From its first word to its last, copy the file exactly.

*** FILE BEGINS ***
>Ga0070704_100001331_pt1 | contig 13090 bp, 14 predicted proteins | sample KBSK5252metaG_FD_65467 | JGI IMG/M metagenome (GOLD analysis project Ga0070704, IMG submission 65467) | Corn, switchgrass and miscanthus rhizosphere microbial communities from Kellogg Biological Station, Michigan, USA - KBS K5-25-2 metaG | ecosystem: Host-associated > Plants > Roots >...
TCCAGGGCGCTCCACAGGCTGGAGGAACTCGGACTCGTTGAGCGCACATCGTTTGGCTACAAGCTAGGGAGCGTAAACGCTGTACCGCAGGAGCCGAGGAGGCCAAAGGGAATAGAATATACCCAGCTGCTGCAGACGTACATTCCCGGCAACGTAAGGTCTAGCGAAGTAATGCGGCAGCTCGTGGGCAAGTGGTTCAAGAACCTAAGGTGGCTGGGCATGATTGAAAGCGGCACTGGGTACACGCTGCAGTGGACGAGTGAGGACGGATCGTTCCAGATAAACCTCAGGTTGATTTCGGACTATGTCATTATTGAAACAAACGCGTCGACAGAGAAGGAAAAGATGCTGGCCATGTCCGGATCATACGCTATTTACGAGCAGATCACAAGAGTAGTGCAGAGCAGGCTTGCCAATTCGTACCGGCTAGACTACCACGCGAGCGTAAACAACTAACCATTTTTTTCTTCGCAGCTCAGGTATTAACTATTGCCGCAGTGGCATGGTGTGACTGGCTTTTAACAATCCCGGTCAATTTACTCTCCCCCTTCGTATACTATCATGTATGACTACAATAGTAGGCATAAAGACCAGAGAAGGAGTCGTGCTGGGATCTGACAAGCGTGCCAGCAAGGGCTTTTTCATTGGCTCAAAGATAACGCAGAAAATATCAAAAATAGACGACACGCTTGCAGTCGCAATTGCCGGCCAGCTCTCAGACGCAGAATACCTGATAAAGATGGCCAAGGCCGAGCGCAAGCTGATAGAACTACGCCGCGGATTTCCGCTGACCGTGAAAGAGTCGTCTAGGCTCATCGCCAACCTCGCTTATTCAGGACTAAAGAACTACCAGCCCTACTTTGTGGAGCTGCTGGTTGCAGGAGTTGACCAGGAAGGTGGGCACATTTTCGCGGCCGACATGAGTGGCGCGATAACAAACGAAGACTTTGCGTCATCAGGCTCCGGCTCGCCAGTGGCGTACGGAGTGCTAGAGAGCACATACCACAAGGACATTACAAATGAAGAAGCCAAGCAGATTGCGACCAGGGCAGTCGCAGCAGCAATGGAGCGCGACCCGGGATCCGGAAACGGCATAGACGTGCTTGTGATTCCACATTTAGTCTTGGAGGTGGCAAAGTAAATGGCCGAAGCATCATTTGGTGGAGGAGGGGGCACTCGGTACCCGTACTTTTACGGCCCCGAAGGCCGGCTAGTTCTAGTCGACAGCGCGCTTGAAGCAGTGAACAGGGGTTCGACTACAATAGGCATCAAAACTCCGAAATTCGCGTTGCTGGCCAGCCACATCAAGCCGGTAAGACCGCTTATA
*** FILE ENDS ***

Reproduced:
>Ga0070704_100001331_pt1 | contig 13090 bp, 14 predicted proteins | sample KBSK5252metaG_FD_65467 | JGI IMG/M metagenome (GOLD analysis project Ga0070704, IMG submission 65467) | Corn, switchgrass and miscanthus rhizosphere microbial communities from Kellogg Biological Station, Michigan, USA - KBS K5-25-2 metaG | ecosystem: Host-associated > Plants > Roots >...
TCCAGGGCGCTCCACAGGCTGGAGGAACTCGGACTCGTTGAGCGCACATCGTTTGGCTACAAGCTAGGGAGCGTAAACGCTGTACCGCAGGAGCCGAGGAGGCCAAAGGGAATAGAATATACCCAGCTGCTGCAGACGTACATTCCCGGCAACGTAAGGTCTAGCGAAGTAATGCGGCAGCTCGTGGGCAAGTGGTTCAAGAACCTAAGGTGGCTGGGCATGATTGAAAGCGGCACTGGGTACACGCTGCAGTGGACGAGTGAGGACGGATCGTTCCAGATAAACCTCAGGTTGATTTCGGACTATGTCATTATTGAAACAAACGCGTCGACAGAGAAGGAAAAGATGCTGGCCATGTCCGGATCATACGCTATTTACGAGCAGATCACAAGAGTAGTGCAGAGCAGGCTTGCCAATTCGTACCGGCTAGACTACCACGCGAGCGTAAACAACTAACCATTTTTTTCTTCGCAGCTCAGGTATTAACTATTGCCGCAGTGGCATGGTGTGACTGGCTTTTAACAATCCCGGTCAATTTACTCTCCCCCTTCGTATACTATCATGTATGACTACAATAGTAGGCATAAAGACCAGAGAAGGAGTCGTGCTGGGATCTGACAAGCGTGCCAGCAAGGGCTTTTTCATTGGCTCAAAGATAACGCAGAAAATATCAAAAATAGACGACACGCTTGCAGTCGCAATTGCCGGCCAGCTCTCAGACGCAGAATACCTGATAAAGATGGCCAAGGCCGAGCGCAAGCTGATAGAACTACGCCGCGGATTTCCGCTGACCGTGAAAGAGTCGTCTAGGCTCATCGCCAACCTCGCTTATTCAGGACTAAAGAACTACCAGCCCTACTTTGTGGAGCTGCTGGTTGCAGGAGTTGACCAGGAAGGTGGGCACATTTTCGCGGCCGACATGAGTGGCGCGATAACAAACGAAGACTTTGCGTCATCAGGCTCCGGCTCGCCAGTGGCGTACGGAGTGCTAGAGAGCACATACCACAAGGACATTACAAATGAAGAAGCCAAGCAGATTGCGACCAGGGCAGTCGCAGCAGCAATGGAGCGCGACCCGGGATCCGGAAACGGCATAGACGTGCTTGTGATTCCACATTTAGTCTTGGAGGTGGCAAAGTAAATGGCCGAAGCATCATTTGGTGGAGGAGGGGGCACTCGGTACCCGTACTTTTACGGCCCCGAAGGCCGGCTAGTTCTAGTCGACAGCGCGCTTGAAGCAGTGAACAGGGGTTCGACTACAATAGGCATCAAAACTCCGAAATTCGCGTTGCTGGCCAGCCACATCAAGCCGGTAAGACCGCTTATA